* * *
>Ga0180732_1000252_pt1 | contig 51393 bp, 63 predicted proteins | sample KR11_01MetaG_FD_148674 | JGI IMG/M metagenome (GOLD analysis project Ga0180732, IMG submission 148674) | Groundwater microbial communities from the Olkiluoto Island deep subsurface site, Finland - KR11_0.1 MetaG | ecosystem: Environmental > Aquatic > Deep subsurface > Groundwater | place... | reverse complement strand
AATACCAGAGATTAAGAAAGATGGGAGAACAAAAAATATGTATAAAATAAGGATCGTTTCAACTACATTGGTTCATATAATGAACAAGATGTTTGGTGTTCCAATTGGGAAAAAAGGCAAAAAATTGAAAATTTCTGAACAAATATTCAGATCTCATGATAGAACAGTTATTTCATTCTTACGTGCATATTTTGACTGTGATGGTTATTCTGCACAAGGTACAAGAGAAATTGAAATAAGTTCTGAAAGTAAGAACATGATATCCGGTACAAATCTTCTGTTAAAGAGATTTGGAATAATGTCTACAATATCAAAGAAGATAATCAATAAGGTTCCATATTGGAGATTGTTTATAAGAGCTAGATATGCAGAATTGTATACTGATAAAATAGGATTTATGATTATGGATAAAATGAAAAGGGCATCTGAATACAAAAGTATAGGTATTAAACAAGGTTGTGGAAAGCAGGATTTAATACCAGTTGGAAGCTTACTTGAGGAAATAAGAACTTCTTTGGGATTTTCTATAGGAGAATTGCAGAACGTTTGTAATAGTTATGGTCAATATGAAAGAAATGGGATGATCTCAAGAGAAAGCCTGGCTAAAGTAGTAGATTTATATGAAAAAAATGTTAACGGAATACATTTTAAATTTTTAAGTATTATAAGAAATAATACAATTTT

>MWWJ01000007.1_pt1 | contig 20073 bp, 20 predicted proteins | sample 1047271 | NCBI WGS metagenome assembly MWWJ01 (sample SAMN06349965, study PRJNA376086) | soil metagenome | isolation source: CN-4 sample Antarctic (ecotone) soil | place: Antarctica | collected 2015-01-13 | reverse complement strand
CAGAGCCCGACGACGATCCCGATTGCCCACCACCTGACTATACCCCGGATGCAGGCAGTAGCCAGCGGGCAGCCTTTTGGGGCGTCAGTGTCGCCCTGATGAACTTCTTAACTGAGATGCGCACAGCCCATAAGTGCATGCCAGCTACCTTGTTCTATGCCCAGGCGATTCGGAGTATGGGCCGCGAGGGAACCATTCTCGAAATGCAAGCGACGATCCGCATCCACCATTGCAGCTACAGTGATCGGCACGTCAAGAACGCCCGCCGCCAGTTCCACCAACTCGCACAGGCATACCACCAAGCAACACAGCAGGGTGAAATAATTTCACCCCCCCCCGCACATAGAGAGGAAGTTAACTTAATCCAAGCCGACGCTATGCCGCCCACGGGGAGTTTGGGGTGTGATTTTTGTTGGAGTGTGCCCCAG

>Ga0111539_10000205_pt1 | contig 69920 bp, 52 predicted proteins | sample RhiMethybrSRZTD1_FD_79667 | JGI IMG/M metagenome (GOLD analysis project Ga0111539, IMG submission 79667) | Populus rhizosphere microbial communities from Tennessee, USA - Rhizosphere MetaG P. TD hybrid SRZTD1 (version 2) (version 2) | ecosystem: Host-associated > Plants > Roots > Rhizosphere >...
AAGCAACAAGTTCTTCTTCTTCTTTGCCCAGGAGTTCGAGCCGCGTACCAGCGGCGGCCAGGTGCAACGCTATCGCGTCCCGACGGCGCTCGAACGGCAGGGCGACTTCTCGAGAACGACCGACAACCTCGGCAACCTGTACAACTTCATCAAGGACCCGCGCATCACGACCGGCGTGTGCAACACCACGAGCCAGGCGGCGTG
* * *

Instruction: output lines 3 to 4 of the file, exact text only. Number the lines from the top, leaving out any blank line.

>MWWJ01000007.1_pt1 | contig 20073 bp, 20 predicted proteins | sample 1047271 | NCBI WGS metagenome assembly MWWJ01 (sample SAMN06349965, study PRJNA376086) | soil metagenome | isolation source: CN-4 sample Antarctic (ecotone) soil | place: Antarctica | collected 2015-01-13 | reverse complement strand
CAGAGCCCGACGACGATCCCGATTGCCCACCACCTGACTATACCCCGGATGCAGGCAGTAGCCAGCGGGCAGCCTTTTGGGGCGTCAGTGTCGCCCTGATGAACTTCTTAACTGAGATGCGCACAGCCCATAAGTGCATGCCAGCTACCTTGTTCTATGCCCAGGCGATTCGGAGTATGGGCCGCGAGGGAACCATTCTCGAAATGCAAGCGACGATCCGCATCCACCATTGCAGCTACAGTGATCGGCACGTCAAGAACGCCCGCCGCCAGTTCCACCAACTCGCACAGGCATACCACCAAGCAACACAGCAGGGTGAAATAATTTCACCCCCCCCCGCACATAGAGAGGAAGTTAACTTAATCCAAGCCGACGCTATGCCGCCCACGGGGAGTTTGGGGTGTGATTTTTGTTGGAGTGTGCCCCAG